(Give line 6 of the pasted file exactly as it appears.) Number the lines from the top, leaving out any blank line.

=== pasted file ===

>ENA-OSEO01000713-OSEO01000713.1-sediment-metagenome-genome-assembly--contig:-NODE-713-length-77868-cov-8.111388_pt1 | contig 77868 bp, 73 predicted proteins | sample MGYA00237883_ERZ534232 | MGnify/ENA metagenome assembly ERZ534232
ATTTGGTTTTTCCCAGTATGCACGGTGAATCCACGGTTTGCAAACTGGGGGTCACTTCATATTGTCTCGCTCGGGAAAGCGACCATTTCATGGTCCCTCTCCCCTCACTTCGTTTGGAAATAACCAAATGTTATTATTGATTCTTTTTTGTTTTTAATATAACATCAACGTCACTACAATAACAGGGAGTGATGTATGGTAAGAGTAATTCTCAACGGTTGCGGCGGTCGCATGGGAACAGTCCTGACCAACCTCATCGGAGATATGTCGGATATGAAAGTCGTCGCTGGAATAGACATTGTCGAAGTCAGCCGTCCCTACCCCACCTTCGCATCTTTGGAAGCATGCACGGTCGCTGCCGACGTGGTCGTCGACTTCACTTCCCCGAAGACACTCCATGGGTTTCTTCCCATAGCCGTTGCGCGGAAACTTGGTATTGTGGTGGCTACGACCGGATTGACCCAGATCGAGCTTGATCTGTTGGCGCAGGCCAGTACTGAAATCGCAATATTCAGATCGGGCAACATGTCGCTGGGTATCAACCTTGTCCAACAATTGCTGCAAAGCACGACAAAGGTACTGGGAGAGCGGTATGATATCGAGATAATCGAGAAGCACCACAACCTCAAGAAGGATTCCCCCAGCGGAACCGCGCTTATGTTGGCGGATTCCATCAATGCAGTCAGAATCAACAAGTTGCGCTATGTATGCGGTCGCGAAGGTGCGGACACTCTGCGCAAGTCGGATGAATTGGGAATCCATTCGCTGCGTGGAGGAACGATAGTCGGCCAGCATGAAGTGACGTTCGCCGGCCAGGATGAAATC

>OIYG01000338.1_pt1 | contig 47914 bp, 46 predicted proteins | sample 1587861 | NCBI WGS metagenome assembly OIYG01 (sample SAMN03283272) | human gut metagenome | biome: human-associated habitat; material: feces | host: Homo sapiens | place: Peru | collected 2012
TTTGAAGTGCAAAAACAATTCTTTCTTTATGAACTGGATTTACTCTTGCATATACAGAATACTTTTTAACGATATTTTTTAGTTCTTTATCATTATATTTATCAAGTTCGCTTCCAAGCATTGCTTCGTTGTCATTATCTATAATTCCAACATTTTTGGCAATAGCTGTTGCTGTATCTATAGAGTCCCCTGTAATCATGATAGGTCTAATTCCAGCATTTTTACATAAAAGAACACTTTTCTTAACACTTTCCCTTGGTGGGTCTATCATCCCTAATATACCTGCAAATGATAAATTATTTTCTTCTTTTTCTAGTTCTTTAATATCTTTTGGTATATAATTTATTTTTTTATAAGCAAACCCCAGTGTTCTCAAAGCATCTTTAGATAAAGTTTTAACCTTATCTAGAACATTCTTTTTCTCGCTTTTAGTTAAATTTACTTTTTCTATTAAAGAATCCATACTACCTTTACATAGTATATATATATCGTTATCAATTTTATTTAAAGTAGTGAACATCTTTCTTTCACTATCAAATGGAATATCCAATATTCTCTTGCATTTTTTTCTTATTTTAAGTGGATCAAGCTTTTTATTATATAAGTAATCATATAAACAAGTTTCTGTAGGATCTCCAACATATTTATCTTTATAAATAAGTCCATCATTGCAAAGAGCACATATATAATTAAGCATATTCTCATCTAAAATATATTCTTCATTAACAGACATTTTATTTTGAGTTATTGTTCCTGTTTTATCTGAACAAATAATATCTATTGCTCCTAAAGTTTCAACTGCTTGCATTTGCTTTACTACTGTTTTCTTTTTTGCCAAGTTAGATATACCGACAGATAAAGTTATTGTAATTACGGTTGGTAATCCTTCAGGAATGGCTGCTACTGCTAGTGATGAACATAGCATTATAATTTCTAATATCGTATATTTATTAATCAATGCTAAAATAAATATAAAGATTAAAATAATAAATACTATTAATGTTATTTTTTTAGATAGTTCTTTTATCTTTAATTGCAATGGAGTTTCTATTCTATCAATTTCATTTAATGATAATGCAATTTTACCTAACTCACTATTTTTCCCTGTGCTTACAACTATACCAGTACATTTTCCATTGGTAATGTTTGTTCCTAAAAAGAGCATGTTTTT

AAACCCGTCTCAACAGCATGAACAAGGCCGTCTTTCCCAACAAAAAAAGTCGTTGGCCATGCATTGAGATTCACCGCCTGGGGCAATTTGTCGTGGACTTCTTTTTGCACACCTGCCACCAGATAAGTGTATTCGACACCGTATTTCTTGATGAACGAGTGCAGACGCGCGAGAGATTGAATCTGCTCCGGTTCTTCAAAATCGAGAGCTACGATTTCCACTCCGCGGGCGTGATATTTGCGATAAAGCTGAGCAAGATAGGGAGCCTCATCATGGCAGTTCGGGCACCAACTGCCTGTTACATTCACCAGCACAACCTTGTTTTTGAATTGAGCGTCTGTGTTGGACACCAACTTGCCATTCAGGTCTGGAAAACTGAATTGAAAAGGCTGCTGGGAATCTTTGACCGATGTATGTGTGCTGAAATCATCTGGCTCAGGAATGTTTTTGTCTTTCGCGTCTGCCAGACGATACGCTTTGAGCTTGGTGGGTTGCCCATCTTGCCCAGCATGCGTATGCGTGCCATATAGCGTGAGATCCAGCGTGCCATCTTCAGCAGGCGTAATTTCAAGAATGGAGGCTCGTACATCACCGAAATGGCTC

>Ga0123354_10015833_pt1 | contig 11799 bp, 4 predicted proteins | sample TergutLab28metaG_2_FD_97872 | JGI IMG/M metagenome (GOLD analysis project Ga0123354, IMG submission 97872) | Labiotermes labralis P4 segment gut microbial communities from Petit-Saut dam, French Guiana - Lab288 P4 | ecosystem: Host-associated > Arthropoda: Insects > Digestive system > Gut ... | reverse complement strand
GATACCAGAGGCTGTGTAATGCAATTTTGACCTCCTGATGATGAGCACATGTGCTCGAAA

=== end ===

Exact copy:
>Ga0123354_10015833_pt1 | contig 11799 bp, 4 predicted proteins | sample TergutLab28metaG_2_FD_97872 | JGI IMG/M metagenome (GOLD analysis project Ga0123354, IMG submission 97872) | Labiotermes labralis P4 segment gut microbial communities from Petit-Saut dam, French Guiana - Lab288 P4 | ecosystem: Host-associated > Arthropoda: Insects > Digestive system > Gut ... | reverse complement strand